A very dogmatic approach does not help the matter, I don,t think there is only one way who leads to Rome. Ofcourse, I certainly don,t know it all, but have a very long experience in sports in general, plus not being an Einstein I do think I have reasonable thinking skills. So at times I think I know what I am talking about and put my cards on the table bluntly. Not seldom people don,t like, do be it. I have no hidden agenda, I just tell it like it is for me.
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Re: Performance Diet Types and Terminology

Postby Tim K. » June 12th, 2016, 2:09 pm

Yes, there is a lot of common ground. What I believe is based on the N=1 from Peter Attia and the actual (although small sample groups) clinical studies done by Stephen Phinney and/or Jeff Volek is that there is no room for broad stroke recommendations when it comes to the application of carbs to a low carb diet.

This is my understanding with regards to insulin: When you eat a meal with enough carbohydrate in it to overrun the upper limit that is acceptable in your blood, there in an insulin response in proportion to the surplus. If the amount of insulin is very small and there is room in the muscle tissue the surplus will be deposited into the muscle tissue and all is well. If however the insulin response is of sufficient magnitude to cause the liver to start converting some sugar to fat you have now crossed a threshold. You body is now in fat storage "mode", from which it does not quickly recover from. This is what is being discussed in the video linked to in a previous post and again here: Have a look at 24:50-27:30 (continue to 30:15 for some more if youd like)of this video: https://www.youtube.com/watch?v=4ATDvhZQo4A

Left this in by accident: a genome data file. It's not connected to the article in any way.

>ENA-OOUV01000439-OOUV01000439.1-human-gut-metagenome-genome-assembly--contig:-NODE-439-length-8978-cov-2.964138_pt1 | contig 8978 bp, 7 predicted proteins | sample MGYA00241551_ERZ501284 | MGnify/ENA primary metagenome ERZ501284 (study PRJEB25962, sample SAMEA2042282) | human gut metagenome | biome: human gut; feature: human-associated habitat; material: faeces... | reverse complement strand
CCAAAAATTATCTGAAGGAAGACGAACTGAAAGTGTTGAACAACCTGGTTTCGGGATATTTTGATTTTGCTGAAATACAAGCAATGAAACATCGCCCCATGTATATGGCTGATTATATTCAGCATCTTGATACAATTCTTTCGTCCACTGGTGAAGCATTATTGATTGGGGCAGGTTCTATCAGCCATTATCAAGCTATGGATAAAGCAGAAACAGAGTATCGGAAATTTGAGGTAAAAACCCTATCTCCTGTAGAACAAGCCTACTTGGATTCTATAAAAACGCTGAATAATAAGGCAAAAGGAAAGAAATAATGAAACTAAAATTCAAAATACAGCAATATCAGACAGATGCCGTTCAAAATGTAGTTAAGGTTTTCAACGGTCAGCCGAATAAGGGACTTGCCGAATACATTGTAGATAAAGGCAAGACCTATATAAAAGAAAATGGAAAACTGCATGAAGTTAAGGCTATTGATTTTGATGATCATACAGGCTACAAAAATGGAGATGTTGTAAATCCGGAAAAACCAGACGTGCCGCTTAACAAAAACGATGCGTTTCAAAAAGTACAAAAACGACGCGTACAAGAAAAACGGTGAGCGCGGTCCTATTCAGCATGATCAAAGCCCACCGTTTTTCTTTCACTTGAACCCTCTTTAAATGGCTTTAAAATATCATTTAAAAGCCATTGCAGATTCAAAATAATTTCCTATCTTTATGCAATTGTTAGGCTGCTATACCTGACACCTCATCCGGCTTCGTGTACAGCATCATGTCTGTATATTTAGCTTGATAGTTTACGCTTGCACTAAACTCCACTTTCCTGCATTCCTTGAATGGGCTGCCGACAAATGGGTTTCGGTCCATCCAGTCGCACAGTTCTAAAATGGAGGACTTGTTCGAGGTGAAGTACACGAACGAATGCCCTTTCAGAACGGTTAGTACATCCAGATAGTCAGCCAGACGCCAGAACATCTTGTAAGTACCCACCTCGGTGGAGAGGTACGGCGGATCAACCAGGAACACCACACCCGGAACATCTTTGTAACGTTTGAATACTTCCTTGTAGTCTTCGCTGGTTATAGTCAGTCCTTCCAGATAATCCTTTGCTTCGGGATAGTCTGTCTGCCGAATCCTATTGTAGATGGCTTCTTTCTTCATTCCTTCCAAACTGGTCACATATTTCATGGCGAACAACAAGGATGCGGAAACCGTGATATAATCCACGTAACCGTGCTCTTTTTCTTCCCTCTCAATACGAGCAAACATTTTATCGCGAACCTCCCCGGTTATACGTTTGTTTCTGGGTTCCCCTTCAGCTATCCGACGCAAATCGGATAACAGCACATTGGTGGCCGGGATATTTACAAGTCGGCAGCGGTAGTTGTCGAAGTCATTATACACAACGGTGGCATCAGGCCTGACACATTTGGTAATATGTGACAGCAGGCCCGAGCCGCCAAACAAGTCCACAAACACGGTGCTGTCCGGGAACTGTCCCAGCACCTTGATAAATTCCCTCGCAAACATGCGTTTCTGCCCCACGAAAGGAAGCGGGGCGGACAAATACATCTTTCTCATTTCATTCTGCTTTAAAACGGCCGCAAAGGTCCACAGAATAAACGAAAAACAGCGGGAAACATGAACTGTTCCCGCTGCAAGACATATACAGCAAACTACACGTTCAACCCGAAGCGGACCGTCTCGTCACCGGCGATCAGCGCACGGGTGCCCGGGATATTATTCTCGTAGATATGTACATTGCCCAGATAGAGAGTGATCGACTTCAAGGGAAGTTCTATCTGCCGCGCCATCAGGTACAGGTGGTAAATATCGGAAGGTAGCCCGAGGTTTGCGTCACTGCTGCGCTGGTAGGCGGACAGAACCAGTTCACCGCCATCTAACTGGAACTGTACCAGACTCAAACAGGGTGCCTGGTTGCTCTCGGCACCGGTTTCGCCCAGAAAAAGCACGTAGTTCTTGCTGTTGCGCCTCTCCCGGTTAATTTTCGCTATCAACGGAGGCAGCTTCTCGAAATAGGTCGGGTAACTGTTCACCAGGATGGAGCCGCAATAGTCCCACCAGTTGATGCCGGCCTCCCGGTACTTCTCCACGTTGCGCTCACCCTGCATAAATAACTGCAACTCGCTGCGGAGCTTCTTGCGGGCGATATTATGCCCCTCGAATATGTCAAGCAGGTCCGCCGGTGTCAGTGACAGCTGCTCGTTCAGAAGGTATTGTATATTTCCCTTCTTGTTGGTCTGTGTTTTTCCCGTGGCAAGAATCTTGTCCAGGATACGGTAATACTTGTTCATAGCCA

My understanding of what is being said is that of the 28 people they had in the study 2 of the participants did not convert any of the carb in their diets to fat, the other 26 did to varying degrees, until the diet they were fed got low enough in carb. Once you get switched to converting sugar to fat and storing it, you dont just switch back again when blood sugar is low again, you need to eat again, or suffer through low blood sugar until the system has a chance to change direction again and start withdrawing from the fat reserve. This is what happens over night. Why is it slow to change back in that direction? IDK, its just the way it is. It switches, withdrawing enough energy to support base metabolic requirements. Beyond that, it takes a lot longer to get you body to the point where it can withdraw fat at a high enough rate to provide enough energy for strenuous work.

Carb loading in any manner that results in you body storing fat, from a LC perspective is counter productive. You have stored a few hundred calories in favour of locking yourself out of access to a(few) hundred thousand.

From what I understand there are low carb athletes that do carb load before an event. They must be very careful to not have too large an insulin response as this can in the short term, lock them from access to the fuel source they have been adapted to.